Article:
Home | Query | Town Index | Records | Volunteers | Links
CT GenWeb | CT Archives | US GenWeb


Windham County Connecticut
CTGenweb Project


1. WH Sat Jan. 4, 1794: Hartford, December 23. Yesterday morning about ten o’clock, one of the large new buildings belonging to the proprietors of the Hartford Woollen Manufactory was discovered to be on fire, but by the exertion of the citizens was soon extinguished; and we are happy to add, that very little damage was done. It appears the fire was communicated from a stove to the floor over which it stood, and was not perceived till a hole was burnt through the floor and let the stove into the cellar. It is hoped that this accident may prove a useful lesson to those who make use of stoves.

2. WH Sat Jan. 4, 1794: Hartford, December 30. On Friday last was committed to goal in Middletown, for murder, Toby, an Indian man, who for some time past has resided in East-Hartford. The circumstances so far as we have been able to learn, are, that on Wednesday last, Toby and his wife, together with an Indian who was on a visit to them from Providence, went to a tavern in East-Hartford, to keep Christmas; on their return next day the visiting Indian and Toby’s squaw being a head of Toby (all of whom it is said were intoxicated) went into a barn, where on Toby’s coming he found them clasped in each others arms. He immediately killed the Indian with a pitchfork, and so wounded his squaw that there is little prospect of her recovery.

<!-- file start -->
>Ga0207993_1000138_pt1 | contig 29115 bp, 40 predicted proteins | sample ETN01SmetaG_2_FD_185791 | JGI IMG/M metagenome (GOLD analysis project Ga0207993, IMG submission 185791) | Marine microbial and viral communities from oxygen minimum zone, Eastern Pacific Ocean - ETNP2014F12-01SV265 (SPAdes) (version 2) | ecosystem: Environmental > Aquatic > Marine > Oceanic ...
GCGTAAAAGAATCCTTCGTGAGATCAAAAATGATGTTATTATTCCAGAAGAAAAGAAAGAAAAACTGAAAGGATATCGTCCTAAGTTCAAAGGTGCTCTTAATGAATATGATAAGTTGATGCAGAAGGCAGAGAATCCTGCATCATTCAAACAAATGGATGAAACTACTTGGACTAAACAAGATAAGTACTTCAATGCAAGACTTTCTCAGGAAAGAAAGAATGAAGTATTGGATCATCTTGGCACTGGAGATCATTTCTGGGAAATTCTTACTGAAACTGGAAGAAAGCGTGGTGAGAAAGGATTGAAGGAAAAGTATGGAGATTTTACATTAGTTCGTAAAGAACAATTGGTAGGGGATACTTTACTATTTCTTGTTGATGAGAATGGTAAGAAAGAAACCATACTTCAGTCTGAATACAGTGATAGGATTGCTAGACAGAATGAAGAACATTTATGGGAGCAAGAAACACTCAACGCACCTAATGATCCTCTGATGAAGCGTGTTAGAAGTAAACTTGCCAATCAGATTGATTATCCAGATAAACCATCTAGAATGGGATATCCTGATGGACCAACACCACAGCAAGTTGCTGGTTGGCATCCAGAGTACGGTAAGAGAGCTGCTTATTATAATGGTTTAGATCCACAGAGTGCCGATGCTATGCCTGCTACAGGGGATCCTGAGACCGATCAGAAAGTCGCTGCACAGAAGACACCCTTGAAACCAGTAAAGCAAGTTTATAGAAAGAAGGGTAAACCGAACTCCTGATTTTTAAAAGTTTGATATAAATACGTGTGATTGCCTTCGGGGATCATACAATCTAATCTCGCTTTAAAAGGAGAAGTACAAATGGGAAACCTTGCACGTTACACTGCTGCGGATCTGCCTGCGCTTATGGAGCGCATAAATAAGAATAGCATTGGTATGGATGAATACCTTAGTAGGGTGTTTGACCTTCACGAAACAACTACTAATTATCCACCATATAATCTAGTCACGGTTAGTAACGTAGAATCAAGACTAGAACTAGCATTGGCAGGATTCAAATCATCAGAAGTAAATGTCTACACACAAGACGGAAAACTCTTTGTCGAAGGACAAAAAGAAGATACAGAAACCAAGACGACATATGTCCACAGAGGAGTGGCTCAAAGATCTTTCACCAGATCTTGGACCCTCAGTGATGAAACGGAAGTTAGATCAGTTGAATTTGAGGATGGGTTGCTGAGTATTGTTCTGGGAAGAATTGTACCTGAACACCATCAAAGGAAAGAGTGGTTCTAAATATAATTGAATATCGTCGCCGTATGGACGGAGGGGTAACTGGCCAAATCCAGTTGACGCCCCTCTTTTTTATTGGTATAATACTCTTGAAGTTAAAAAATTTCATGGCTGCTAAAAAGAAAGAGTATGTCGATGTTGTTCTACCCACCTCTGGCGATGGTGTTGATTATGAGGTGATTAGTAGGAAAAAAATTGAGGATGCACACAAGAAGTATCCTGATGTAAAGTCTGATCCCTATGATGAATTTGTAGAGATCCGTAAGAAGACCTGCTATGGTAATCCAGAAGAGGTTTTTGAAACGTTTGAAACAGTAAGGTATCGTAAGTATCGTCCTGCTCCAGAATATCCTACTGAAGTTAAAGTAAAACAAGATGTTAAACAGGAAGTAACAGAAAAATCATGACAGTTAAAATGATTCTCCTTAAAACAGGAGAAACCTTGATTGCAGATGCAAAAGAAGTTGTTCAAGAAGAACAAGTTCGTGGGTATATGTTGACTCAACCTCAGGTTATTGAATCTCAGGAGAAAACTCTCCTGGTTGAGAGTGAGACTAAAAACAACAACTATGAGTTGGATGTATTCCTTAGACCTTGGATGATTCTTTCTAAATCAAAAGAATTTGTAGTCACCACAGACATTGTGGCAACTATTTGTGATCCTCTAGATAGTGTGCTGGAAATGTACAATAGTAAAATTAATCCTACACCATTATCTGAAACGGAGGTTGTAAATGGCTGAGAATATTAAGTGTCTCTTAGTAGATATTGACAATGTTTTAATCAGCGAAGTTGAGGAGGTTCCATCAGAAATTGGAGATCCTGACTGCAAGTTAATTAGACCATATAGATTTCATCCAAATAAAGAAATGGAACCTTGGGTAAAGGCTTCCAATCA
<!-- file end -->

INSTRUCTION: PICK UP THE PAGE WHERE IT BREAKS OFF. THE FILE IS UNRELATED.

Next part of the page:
3. WH Sat Jan. 4, 1794: Litchfield, December 18. Wednesday last a child of Mr. James Wickwire of this town aged six years, was unfortunately drowned, in attempting to cross the Great Pond on the ice. A son of Mr. Judson Gitteau, 10 years old, was in company with the deceased, and fell through at the same instant: He was taken up apparently dead, but by proper means happily restored. The lads were in the water three quarters of an hour; the latter supporting himself by the edge of the ice and after some time by a rail; and the deceased, till exhausted, by clinging to his companion. Mrs. Wickwire was present, on shore, when her son disappeared, without being able to relieve him.

4. WH Sat Jan. 4, 1794: Windham, January 4. The Collector of state taxes, for the town of Windham, on Monday last settled with the Treasurer the full amount of his rate bill of the penny halfpenny tax, granted by the general assembly in May last; for which, as it was the first town which had settled the above tax, he received the particular thanks of the treasurer. A pleasing instance of the public spirit and prosperity of the people, and of the faithfulness and punctuality of public officers.

5. WH Sat Jan. 4, 1794: Mr. Pinckney, an American Ambassador, has made the following requisitions to the British court, which, it is said, has been agreed to; That the western posts should be delivered up to the United States: - That the British shall not supply the Indians, who are hostile to the Americans, with goods or ammunition: That American seamen shall not be subject to impress into the British service; and that American vessels, on the high seas, shall not be molested by British cruisers. It was further reported, that an embassy had been appointed by